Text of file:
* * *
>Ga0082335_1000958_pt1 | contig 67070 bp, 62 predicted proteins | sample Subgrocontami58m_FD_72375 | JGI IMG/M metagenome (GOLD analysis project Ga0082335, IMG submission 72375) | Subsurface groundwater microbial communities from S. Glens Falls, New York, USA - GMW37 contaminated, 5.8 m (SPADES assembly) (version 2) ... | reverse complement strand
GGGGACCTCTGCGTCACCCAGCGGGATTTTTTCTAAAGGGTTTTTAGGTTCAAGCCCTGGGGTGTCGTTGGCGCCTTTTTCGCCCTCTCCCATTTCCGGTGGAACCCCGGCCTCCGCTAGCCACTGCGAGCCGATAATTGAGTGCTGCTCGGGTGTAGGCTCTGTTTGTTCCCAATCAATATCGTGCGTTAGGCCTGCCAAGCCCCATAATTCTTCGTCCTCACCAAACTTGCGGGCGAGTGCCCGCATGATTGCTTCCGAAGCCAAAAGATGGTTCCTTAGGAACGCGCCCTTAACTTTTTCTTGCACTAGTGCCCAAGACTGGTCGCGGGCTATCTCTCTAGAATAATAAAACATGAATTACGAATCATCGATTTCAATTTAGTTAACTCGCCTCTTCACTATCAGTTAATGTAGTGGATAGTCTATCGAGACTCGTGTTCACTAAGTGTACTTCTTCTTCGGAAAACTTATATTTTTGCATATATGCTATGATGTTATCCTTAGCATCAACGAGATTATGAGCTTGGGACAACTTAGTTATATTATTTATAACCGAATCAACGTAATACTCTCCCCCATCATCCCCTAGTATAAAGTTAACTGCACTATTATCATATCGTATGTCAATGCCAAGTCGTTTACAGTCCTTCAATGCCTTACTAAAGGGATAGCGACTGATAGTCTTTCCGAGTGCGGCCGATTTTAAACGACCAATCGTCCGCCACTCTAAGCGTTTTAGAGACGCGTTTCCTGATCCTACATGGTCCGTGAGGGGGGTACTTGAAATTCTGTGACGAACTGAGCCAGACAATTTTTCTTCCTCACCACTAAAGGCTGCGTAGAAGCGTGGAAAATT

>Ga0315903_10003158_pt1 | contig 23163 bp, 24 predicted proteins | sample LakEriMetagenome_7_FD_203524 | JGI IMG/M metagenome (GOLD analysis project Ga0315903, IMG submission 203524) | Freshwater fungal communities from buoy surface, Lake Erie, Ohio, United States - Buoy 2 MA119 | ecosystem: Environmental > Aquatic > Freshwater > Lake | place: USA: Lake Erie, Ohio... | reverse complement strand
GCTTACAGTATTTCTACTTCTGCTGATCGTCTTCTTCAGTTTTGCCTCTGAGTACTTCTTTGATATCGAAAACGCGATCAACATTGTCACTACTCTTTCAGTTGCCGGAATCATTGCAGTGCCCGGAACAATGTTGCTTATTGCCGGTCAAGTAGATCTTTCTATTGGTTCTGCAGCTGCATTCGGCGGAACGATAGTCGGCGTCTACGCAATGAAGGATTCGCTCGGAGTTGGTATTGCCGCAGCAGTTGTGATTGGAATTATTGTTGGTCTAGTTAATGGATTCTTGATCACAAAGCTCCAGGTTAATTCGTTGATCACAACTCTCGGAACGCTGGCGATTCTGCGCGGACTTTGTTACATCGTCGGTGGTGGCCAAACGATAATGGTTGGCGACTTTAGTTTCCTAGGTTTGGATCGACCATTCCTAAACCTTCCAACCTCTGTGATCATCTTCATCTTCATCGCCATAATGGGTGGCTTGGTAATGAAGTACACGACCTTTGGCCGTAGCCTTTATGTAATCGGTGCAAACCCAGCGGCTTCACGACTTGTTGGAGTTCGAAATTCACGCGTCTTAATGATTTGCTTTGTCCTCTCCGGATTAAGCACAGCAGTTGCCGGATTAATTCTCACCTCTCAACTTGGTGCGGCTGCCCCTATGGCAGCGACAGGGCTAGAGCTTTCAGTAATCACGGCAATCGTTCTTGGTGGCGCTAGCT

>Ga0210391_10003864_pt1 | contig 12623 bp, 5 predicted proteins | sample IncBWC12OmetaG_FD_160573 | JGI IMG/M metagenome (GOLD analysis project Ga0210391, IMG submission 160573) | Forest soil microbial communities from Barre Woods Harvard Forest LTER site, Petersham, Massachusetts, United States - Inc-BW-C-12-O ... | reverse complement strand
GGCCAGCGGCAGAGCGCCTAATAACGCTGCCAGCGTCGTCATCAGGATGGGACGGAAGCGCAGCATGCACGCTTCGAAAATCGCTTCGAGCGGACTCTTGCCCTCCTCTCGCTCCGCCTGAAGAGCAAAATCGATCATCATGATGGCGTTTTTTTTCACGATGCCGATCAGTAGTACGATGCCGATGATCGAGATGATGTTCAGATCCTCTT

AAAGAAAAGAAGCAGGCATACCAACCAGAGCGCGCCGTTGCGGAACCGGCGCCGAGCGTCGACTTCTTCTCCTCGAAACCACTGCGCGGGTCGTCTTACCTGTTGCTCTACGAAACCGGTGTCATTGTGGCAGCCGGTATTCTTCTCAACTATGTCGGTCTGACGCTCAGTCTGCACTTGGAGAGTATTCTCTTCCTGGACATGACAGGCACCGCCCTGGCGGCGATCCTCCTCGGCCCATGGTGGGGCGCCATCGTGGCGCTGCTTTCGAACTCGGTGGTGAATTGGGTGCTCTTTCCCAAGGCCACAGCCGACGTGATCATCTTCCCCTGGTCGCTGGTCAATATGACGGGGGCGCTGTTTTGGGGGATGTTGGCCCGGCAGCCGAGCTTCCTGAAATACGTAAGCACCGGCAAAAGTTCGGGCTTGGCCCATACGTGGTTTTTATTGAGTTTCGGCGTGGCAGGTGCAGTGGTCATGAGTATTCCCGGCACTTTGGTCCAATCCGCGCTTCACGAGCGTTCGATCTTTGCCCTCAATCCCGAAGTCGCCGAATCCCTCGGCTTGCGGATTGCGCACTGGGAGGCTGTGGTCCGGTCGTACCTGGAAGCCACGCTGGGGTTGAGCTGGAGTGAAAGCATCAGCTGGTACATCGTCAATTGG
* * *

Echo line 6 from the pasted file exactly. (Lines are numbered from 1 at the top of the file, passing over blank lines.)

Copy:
GGCCAGCGGCAGAGCGCCTAATAACGCTGCCAGCGTCGTCATCAGGATGGGACGGAAGCGCAGCATGCACGCTTCGAAAATCGCTTCGAGCGGACTCTTGCCCTCCTCTCGCTCCGCCTGAAGAGCAAAATCGATCATCATGATGGCGTTTTTTTTCACGATGCCGATCAGTAGTACGATGCCGATGATCGAGATGATGTTCAGATCCTCTT